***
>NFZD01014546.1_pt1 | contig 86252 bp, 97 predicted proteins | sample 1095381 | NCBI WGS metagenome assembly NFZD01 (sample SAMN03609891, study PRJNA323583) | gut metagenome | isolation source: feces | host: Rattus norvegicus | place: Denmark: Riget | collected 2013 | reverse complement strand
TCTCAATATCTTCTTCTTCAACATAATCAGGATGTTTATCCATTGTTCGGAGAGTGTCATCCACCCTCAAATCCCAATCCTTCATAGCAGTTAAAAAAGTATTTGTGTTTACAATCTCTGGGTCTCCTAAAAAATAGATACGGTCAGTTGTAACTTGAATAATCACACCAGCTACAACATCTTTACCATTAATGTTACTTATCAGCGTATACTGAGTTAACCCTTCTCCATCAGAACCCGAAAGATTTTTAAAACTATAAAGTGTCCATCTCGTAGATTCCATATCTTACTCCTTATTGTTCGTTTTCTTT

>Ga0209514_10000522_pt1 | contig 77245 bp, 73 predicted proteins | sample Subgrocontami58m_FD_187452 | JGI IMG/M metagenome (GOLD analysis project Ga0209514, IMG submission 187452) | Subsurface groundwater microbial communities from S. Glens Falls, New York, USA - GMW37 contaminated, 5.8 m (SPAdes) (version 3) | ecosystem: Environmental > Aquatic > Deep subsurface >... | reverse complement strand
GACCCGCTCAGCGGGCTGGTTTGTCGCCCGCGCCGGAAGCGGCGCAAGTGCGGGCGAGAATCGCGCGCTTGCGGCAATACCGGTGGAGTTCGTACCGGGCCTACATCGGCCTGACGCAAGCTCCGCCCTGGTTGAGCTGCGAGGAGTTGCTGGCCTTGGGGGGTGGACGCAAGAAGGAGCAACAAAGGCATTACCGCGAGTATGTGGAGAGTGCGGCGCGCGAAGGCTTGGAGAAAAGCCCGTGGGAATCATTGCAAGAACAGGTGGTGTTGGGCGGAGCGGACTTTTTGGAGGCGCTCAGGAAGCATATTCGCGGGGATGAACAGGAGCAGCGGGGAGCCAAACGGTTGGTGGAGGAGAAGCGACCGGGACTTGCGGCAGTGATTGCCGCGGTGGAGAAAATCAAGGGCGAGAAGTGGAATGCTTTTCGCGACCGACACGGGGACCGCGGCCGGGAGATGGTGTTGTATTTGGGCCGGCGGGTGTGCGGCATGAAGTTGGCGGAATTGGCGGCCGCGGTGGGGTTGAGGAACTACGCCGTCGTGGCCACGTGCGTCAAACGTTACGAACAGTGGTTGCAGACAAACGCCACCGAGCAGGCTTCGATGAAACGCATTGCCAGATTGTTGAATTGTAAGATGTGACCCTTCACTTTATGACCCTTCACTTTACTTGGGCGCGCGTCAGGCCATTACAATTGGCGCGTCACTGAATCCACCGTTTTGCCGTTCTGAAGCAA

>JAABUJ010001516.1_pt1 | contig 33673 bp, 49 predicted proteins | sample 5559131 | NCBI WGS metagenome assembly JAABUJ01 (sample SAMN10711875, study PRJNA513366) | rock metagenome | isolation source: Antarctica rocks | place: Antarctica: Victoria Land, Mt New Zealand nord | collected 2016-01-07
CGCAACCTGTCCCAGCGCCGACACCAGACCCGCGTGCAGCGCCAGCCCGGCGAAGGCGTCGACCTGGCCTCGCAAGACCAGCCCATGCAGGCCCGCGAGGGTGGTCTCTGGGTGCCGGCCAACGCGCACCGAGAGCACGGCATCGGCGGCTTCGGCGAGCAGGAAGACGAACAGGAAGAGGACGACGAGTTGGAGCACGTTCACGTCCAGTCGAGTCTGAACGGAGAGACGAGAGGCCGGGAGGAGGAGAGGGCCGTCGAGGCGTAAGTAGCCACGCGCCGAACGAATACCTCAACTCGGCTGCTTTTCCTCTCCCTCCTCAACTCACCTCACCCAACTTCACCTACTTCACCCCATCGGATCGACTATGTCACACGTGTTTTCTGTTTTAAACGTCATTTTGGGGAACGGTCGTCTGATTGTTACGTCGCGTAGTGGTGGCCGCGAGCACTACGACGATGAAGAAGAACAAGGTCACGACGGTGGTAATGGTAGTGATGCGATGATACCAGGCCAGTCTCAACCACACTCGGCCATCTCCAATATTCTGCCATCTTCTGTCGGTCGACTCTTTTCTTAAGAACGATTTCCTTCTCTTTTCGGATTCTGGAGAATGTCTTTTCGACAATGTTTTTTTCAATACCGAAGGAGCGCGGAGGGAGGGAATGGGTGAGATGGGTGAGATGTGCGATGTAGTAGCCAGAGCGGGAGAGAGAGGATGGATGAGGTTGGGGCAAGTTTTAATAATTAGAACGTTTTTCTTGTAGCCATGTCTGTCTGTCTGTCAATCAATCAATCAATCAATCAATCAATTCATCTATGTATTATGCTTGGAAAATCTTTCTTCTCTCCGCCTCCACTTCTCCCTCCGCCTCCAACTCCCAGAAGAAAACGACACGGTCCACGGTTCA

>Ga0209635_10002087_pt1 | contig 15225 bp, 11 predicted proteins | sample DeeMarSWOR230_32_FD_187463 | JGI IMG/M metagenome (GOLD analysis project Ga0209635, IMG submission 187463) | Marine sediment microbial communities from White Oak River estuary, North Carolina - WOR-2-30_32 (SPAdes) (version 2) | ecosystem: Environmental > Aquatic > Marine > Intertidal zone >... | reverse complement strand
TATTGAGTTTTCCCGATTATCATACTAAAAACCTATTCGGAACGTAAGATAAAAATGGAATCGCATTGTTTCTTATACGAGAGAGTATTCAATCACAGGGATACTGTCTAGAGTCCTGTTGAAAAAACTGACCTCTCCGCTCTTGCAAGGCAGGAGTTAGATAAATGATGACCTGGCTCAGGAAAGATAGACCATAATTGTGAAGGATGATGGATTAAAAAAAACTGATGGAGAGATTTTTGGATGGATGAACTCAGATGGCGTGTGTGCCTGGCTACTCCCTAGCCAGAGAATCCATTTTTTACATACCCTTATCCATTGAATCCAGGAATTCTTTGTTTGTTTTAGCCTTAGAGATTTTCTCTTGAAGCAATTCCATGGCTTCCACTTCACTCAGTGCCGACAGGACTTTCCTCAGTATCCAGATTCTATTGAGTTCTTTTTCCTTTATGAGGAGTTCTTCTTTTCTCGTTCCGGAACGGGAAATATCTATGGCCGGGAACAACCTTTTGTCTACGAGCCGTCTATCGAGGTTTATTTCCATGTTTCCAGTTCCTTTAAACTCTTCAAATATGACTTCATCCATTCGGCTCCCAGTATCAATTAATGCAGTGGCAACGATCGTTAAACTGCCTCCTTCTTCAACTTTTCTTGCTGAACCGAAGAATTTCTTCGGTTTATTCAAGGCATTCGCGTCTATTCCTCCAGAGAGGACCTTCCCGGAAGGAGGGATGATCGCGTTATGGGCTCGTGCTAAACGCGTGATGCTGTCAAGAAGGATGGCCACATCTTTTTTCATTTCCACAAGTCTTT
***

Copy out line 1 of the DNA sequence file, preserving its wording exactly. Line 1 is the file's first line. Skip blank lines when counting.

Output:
>NFZD01014546.1_pt1 | contig 86252 bp, 97 predicted proteins | sample 1095381 | NCBI WGS metagenome assembly NFZD01 (sample SAMN03609891, study PRJNA323583) | gut metagenome | isolation source: feces | host: Rattus norvegicus | place: Denmark: Riget | collected 2013 | reverse complement strand